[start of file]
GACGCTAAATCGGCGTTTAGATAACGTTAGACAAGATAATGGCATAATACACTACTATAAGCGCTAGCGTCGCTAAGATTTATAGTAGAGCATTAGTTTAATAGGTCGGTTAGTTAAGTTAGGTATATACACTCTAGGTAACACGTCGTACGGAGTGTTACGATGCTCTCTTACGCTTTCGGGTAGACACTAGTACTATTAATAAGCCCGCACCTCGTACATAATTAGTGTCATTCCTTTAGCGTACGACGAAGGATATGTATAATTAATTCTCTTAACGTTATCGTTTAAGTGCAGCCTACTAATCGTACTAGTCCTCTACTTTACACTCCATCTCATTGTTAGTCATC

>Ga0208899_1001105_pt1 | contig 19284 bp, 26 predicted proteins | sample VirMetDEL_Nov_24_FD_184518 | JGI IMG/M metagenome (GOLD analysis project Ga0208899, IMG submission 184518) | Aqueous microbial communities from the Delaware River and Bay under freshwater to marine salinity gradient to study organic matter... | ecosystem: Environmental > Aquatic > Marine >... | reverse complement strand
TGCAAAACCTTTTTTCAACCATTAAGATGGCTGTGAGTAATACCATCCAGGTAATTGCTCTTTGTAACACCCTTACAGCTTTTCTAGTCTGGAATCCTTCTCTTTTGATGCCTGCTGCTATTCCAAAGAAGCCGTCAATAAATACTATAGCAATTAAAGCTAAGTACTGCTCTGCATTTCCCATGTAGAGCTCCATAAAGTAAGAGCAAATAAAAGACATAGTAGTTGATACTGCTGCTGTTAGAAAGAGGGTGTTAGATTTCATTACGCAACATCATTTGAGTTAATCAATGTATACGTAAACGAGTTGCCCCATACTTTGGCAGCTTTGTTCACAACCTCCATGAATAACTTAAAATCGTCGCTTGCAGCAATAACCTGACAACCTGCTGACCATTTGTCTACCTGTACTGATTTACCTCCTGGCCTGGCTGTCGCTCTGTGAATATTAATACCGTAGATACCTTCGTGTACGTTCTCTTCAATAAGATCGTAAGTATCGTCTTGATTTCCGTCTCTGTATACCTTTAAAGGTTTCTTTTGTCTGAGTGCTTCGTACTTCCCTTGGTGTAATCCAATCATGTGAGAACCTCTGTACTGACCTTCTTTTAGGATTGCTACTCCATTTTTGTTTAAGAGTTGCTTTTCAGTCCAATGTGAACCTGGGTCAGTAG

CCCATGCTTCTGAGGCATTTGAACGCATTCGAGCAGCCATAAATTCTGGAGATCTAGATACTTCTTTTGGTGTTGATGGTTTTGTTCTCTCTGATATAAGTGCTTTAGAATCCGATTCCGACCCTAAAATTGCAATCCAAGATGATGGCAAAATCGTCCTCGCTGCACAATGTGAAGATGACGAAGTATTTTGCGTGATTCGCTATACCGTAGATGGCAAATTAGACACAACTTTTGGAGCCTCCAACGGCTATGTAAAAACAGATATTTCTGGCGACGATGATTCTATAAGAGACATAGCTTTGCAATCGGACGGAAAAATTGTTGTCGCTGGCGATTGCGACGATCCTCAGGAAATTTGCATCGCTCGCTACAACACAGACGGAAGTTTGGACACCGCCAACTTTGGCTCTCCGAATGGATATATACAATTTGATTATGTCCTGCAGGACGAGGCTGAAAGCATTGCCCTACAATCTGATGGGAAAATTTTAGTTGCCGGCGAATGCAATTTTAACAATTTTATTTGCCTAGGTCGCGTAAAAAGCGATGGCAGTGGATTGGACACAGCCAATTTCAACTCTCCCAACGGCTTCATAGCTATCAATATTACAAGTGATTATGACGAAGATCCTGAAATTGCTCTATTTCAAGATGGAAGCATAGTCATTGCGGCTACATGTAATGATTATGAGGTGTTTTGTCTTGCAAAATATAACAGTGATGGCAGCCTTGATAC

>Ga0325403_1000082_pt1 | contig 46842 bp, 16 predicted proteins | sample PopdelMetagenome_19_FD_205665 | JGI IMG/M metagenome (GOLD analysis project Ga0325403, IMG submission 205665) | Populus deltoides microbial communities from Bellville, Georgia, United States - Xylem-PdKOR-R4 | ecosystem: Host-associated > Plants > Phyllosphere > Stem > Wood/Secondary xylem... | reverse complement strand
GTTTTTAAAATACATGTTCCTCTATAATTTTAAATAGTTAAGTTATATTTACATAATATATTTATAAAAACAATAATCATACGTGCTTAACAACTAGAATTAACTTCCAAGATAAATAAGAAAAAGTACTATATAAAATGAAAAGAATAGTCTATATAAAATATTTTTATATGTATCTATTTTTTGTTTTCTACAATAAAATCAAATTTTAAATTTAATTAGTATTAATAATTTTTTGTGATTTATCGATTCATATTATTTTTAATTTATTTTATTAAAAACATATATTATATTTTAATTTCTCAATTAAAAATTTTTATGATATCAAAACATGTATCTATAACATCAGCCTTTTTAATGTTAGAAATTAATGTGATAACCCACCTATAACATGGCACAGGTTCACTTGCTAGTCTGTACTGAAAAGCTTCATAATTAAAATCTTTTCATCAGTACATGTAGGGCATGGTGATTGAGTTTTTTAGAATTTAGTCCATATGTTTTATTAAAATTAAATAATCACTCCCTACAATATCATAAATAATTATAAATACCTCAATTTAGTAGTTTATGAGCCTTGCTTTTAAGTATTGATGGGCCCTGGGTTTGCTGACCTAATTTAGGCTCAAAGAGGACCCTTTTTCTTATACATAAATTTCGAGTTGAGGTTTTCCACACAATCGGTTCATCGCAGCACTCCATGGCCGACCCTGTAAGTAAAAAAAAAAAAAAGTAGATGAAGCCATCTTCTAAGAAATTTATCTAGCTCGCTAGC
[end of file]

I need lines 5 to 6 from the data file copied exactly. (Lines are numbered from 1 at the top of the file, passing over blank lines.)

>Ga0325403_1000082_pt1 | contig 46842 bp, 16 predicted proteins | sample PopdelMetagenome_19_FD_205665 | JGI IMG/M metagenome (GOLD analysis project Ga0325403, IMG submission 205665) | Populus deltoides microbial communities from Bellville, Georgia, United States - Xylem-PdKOR-R4 | ecosystem: Host-associated > Plants > Phyllosphere > Stem > Wood/Secondary xylem... | reverse complement strand
GTTTTTAAAATACATGTTCCTCTATAATTTTAAATAGTTAAGTTATATTTACATAATATATTTATAAAAACAATAATCATACGTGCTTAACAACTAGAATTAACTTCCAAGATAAATAAGAAAAAGTACTATATAAAATGAAAAGAATAGTCTATATAAAATATTTTTATATGTATCTATTTTTTGTTTTCTACAATAAAATCAAATTTTAAATTTAATTAGTATTAATAATTTTTTGTGATTTATCGATTCATATTATTTTTAATTTATTTTATTAAAAACATATATTATATTTTAATTTCTCAATTAAAAATTTTTATGATATCAAAACATGTATCTATAACATCAGCCTTTTTAATGTTAGAAATTAATGTGATAACCCACCTATAACATGGCACAGGTTCACTTGCTAGTCTGTACTGAAAAGCTTCATAATTAAAATCTTTTCATCAGTACATGTAGGGCATGGTGATTGAGTTTTTTAGAATTTAGTCCATATGTTTTATTAAAATTAAATAATCACTCCCTACAATATCATAAATAATTATAAATACCTCAATTTAGTAGTTTATGAGCCTTGCTTTTAAGTATTGATGGGCCCTGGGTTTGCTGACCTAATTTAGGCTCAAAGAGGACCCTTTTTCTTATACATAAATTTCGAGTTGAGGTTTTCCACACAATCGGTTCATCGCAGCACTCCATGGCCGACCCTGTAAGTAAAAAAAAAAAAAAGTAGATGAAGCCATCTTCTAAGAAATTTATCTAGCTCGCTAGC